Top of the Chocs: Academy of Chocolate Awards

The most prestigious competition in the world for chocolate professionals takes place here in the UK. The Academy of Chocolate awards is an absolutely mammoth affair. Hundreds of people involved in the logistics and judging of hundreds of different entries from across the globe.

Academy of Chocolate judging

I was honoured to be invited to participate in the judging process this year. Sadly, I was only available on one of the filled chocolate days. Don’t get me wrong, it was fascinating, and I enjoyed it. I just think that the bean to bar categories would have been more up my street. However, I still had a really fun day with the Academy in London.

Top of the Chocs

Judging takes place over a number of weeks as there are so many categories and entries to organise. Of course, tasting a large number of chocolates in a relatively short space of time is a tricky business, and your palate can quickly tire. We were well stocked with water, dry bread and slices of apple to help clear our palates between each entry, but your body does reach its limit!

Laura Hadland judging at the Academy of Chocolate Awards

I did both the morning and afternoon session and judged around 40 chocolates in total. We were working in teams to allow for deep discussion and debate around the set criteria. Chocolate really does have it all, with a deeply technical construction, an important role of flavour balance and an instantly recognisable impact from quality of ingredients. That’s what makes it such a pleasure to judge, because a really good chocolate is truly an incredible experience.

Laura Hadland, food writer at the Academy of Chocolate

I really enjoyed meeting so many other illustrious judges from a range of professions. Many, but not all by any means were immersed in the chocolate industry and their expertise was invaluable when a particular chocolate divided opinion.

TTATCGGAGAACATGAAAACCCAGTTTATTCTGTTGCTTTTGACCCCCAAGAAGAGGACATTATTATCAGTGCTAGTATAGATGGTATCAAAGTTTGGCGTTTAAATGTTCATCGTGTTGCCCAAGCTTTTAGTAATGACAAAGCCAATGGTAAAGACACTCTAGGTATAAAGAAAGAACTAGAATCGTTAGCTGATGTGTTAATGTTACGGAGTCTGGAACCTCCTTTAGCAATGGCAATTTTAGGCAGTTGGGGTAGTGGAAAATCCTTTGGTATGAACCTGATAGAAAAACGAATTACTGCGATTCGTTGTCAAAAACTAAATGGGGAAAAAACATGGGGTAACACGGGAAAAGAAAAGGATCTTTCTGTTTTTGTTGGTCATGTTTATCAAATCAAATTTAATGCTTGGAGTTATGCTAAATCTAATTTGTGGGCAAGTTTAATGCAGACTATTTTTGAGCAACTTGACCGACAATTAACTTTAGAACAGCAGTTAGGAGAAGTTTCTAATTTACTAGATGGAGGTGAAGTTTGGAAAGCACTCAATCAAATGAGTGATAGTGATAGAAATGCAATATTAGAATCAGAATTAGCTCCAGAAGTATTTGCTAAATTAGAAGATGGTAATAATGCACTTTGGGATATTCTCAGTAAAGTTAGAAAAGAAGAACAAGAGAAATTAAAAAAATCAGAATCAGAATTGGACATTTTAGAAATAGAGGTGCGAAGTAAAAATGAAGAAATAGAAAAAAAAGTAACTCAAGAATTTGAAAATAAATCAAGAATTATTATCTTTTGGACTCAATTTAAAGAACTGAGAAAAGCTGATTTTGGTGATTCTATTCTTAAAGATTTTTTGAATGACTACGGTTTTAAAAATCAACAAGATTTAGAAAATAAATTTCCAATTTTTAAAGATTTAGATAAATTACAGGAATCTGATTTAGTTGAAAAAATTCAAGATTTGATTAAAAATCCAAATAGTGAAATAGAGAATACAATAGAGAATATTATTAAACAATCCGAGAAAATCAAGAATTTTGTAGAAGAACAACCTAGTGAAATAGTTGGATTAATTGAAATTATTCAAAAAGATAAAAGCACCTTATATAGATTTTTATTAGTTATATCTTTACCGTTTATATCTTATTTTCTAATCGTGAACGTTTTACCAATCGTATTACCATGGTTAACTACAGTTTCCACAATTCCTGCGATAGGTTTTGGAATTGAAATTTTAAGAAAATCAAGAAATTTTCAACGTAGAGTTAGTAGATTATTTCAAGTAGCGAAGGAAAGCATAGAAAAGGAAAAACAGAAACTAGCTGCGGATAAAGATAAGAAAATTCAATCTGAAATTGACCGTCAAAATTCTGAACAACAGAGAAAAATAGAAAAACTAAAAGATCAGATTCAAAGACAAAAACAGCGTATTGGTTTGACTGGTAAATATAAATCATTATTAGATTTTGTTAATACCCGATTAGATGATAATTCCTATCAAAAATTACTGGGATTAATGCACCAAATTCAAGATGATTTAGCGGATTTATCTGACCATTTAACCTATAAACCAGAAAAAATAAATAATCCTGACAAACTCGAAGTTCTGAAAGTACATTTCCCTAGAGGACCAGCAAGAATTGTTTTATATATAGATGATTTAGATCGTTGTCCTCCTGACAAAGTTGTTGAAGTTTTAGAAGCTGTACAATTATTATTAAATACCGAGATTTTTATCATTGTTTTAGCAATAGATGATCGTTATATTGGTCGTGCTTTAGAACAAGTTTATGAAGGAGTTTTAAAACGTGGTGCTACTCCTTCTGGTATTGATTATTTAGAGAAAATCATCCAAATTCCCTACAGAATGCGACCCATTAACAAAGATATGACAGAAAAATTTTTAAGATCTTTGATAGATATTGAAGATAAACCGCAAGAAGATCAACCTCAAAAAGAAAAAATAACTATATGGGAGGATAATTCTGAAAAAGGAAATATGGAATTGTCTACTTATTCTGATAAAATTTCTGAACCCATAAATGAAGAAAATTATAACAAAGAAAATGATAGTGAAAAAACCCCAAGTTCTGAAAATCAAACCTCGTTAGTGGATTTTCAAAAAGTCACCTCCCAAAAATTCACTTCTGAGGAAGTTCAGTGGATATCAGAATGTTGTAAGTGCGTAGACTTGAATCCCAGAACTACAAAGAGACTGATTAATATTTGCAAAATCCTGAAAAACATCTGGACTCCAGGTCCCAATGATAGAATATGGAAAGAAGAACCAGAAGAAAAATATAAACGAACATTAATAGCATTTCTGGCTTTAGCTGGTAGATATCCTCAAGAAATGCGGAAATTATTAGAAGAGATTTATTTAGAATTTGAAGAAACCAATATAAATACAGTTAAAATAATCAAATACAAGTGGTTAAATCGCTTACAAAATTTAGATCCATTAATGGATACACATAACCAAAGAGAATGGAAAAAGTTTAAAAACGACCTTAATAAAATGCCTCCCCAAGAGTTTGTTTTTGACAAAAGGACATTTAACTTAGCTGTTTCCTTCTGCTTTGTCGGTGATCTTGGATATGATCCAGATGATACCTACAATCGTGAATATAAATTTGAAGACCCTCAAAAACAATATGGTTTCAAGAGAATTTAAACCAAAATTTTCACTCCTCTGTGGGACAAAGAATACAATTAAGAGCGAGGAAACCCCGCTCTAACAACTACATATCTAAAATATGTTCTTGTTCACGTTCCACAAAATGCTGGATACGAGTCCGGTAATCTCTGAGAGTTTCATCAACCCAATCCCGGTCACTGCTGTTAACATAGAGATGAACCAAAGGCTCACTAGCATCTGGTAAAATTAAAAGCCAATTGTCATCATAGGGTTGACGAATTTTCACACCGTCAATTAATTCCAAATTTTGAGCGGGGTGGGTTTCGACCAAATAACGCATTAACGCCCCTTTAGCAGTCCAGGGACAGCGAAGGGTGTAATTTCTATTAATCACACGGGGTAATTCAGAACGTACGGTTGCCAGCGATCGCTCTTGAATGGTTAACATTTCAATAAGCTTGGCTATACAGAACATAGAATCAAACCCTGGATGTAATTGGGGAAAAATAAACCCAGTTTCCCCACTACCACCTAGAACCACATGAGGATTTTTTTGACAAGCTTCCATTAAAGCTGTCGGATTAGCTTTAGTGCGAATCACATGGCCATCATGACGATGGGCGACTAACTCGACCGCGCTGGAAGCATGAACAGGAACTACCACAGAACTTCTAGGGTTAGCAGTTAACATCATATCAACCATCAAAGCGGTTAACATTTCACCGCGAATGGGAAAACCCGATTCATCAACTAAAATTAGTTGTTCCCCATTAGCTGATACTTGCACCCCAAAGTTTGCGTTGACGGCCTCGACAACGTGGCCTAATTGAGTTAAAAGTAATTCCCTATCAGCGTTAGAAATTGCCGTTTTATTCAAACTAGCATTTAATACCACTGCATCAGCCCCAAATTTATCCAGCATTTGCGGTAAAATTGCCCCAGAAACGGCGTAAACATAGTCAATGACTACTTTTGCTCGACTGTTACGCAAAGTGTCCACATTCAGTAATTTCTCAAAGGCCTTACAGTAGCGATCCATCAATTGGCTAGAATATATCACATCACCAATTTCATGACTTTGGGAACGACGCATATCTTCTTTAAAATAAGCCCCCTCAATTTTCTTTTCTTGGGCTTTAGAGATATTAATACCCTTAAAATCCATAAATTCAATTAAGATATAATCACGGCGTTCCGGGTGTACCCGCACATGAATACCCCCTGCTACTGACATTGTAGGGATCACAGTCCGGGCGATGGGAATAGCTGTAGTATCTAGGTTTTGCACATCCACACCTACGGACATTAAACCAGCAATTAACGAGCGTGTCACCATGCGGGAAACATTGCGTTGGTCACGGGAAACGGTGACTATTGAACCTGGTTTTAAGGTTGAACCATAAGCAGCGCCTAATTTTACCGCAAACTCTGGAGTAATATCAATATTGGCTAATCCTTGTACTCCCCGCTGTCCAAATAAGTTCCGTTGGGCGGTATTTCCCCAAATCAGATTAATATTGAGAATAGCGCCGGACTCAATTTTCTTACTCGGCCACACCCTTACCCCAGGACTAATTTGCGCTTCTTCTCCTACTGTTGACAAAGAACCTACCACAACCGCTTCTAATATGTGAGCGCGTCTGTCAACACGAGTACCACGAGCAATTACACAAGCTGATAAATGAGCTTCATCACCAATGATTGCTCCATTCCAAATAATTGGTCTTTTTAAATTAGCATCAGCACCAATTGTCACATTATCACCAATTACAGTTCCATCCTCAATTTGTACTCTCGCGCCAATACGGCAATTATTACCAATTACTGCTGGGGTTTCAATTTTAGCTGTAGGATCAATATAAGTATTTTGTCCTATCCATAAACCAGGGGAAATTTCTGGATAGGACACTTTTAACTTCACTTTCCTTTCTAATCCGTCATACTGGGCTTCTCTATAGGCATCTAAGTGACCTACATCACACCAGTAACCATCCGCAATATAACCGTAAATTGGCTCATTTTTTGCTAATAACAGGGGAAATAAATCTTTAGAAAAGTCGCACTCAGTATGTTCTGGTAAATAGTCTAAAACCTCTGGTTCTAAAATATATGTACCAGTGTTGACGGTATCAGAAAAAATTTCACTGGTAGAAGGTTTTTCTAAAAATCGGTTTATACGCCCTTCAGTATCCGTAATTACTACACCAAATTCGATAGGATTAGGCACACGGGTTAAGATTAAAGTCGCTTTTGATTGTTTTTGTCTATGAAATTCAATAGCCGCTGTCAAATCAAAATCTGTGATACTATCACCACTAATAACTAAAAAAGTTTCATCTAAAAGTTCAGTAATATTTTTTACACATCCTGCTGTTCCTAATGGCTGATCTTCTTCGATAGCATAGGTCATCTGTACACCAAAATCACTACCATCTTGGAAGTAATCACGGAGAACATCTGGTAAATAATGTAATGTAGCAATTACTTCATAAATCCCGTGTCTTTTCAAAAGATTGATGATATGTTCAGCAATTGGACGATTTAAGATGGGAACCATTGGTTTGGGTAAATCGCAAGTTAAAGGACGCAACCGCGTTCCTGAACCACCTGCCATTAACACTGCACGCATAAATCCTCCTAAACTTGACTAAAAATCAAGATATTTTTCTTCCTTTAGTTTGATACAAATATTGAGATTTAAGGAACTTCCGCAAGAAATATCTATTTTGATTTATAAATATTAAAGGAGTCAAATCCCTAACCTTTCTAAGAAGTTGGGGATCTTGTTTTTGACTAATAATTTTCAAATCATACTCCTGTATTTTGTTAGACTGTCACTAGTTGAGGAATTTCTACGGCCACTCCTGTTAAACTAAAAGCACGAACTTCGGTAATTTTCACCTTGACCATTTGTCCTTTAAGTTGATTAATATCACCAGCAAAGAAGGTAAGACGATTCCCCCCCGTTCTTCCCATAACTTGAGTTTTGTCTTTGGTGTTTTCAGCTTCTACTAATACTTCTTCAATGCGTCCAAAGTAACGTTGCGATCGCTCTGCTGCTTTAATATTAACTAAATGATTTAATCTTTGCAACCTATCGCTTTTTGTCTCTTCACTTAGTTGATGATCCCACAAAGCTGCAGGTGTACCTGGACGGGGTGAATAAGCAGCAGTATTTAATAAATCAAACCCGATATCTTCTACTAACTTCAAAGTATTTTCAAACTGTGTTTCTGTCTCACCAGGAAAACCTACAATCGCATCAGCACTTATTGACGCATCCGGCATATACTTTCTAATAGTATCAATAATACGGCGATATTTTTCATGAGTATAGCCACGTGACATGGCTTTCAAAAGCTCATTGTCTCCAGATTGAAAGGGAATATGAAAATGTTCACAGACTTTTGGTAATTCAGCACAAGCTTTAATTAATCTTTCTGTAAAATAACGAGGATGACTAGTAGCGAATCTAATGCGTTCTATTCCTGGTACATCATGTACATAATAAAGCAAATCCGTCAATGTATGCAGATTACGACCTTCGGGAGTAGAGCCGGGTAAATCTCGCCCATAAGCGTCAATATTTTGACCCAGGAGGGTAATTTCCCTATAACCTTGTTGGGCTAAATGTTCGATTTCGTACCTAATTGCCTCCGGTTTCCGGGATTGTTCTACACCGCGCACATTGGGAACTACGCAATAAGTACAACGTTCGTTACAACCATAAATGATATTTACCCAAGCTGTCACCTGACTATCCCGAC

Filled chocolate awards

A learning experience

Undoubtedly the most interesting part for me was the clear divide between the successful experiments and the unsuccessful ones. Generally speaking, although we did not come across any ‘gold standard’ chocolates in our group, the majority of silver and bronzes were awarded to chocolates that took a single key flavour and executed it incredibly well. Of course, appearance, texture and technical accomplishment were all under scrutiny, but at the end of the day it’s how it tasted that was important.

A number of flavour combinations that were less familiar failed because they were out of balance. In these cases, the chocolate simply didn’t taste of all the things claimed on the labels. I remember one example that included espresso and white chocolate (amongst other things). How you could ever hope to balance such a bold flavour against a relatively light one I do not know. Other new combinations didn’t work because they simply didn’t taste very nice! I won’t give any examples. but I think the producers will know from the judges’ feedback.

We can all applaud innovation that moves a profession forward and keeps it fresh. However, there is still always a lot to be said for the basics and the classics. A simple idea, well executed, will always beat an over complicated idea that has not been properly realised.

How do you like your filled chocolates?

Are you a fan of the old faithfuls or do you seek out the new?

A filled chocolate at the Academy of Chocolate awards


Bestselling author and freelance drinks writer. Champion of pubs and breweries. Occasional printmaker.

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